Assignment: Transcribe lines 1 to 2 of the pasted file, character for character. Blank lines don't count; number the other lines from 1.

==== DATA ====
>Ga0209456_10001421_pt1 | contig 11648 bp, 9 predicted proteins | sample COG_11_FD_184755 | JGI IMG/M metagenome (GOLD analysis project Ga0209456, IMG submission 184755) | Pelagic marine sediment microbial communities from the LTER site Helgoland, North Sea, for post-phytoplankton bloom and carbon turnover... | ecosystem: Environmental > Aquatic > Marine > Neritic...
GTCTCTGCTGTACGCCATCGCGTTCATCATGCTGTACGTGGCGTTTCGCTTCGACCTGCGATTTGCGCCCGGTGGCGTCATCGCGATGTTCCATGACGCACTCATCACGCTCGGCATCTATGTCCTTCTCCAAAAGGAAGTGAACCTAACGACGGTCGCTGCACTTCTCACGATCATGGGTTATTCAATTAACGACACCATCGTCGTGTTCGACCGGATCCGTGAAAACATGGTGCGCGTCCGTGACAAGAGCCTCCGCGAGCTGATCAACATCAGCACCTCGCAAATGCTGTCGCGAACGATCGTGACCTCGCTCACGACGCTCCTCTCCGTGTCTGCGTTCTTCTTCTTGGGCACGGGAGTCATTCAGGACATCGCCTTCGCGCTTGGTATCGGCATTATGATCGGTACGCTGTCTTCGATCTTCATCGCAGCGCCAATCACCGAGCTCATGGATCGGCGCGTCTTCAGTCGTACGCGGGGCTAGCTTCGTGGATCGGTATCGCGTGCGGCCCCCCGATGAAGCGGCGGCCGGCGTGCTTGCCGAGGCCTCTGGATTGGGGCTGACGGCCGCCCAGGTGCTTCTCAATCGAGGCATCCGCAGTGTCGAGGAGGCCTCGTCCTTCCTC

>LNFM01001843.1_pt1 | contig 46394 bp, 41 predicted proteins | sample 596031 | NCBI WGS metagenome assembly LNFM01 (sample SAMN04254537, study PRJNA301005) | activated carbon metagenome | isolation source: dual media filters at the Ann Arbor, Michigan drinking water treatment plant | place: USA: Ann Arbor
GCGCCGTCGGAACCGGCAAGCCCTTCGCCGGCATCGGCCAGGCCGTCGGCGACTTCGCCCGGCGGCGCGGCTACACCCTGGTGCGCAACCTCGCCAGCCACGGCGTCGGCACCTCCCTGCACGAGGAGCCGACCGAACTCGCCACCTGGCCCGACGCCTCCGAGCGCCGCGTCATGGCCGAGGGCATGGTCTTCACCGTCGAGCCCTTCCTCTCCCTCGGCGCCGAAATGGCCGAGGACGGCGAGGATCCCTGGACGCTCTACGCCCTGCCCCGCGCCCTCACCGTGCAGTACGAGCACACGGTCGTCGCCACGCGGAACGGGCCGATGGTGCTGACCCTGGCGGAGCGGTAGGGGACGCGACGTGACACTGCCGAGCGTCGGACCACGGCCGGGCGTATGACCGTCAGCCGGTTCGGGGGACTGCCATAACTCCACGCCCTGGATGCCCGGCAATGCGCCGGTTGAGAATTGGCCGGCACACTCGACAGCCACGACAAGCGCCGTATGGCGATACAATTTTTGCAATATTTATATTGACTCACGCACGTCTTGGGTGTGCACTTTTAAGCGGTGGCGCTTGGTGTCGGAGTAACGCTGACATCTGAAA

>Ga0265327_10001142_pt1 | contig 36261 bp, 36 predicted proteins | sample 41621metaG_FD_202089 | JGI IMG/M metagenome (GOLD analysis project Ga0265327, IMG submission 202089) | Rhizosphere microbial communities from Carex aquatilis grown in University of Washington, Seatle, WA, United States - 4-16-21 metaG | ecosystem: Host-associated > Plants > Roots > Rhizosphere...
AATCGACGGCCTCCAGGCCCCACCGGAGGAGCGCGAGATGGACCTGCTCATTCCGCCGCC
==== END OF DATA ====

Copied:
>Ga0209456_10001421_pt1 | contig 11648 bp, 9 predicted proteins | sample COG_11_FD_184755 | JGI IMG/M metagenome (GOLD analysis project Ga0209456, IMG submission 184755) | Pelagic marine sediment microbial communities from the LTER site Helgoland, North Sea, for post-phytoplankton bloom and carbon turnover... | ecosystem: Environmental > Aquatic > Marine > Neritic...
GTCTCTGCTGTACGCCATCGCGTTCATCATGCTGTACGTGGCGTTTCGCTTCGACCTGCGATTTGCGCCCGGTGGCGTCATCGCGATGTTCCATGACGCACTCATCACGCTCGGCATCTATGTCCTTCTCCAAAAGGAAGTGAACCTAACGACGGTCGCTGCACTTCTCACGATCATGGGTTATTCAATTAACGACACCATCGTCGTGTTCGACCGGATCCGTGAAAACATGGTGCGCGTCCGTGACAAGAGCCTCCGCGAGCTGATCAACATCAGCACCTCGCAAATGCTGTCGCGAACGATCGTGACCTCGCTCACGACGCTCCTCTCCGTGTCTGCGTTCTTCTTCTTGGGCACGGGAGTCATTCAGGACATCGCCTTCGCGCTTGGTATCGGCATTATGATCGGTACGCTGTCTTCGATCTTCATCGCAGCGCCAATCACCGAGCTCATGGATCGGCGCGTCTTCAGTCGTACGCGGGGCTAGCTTCGTGGATCGGTATCGCGTGCGGCCCCCCGATGAAGCGGCGGCCGGCGTGCTTGCCGAGGCCTCTGGATTGGGGCTGACGGCCGCCCAGGTGCTTCTCAATCGAGGCATCCGCAGTGTCGAGGAGGCCTCGTCCTTCCTC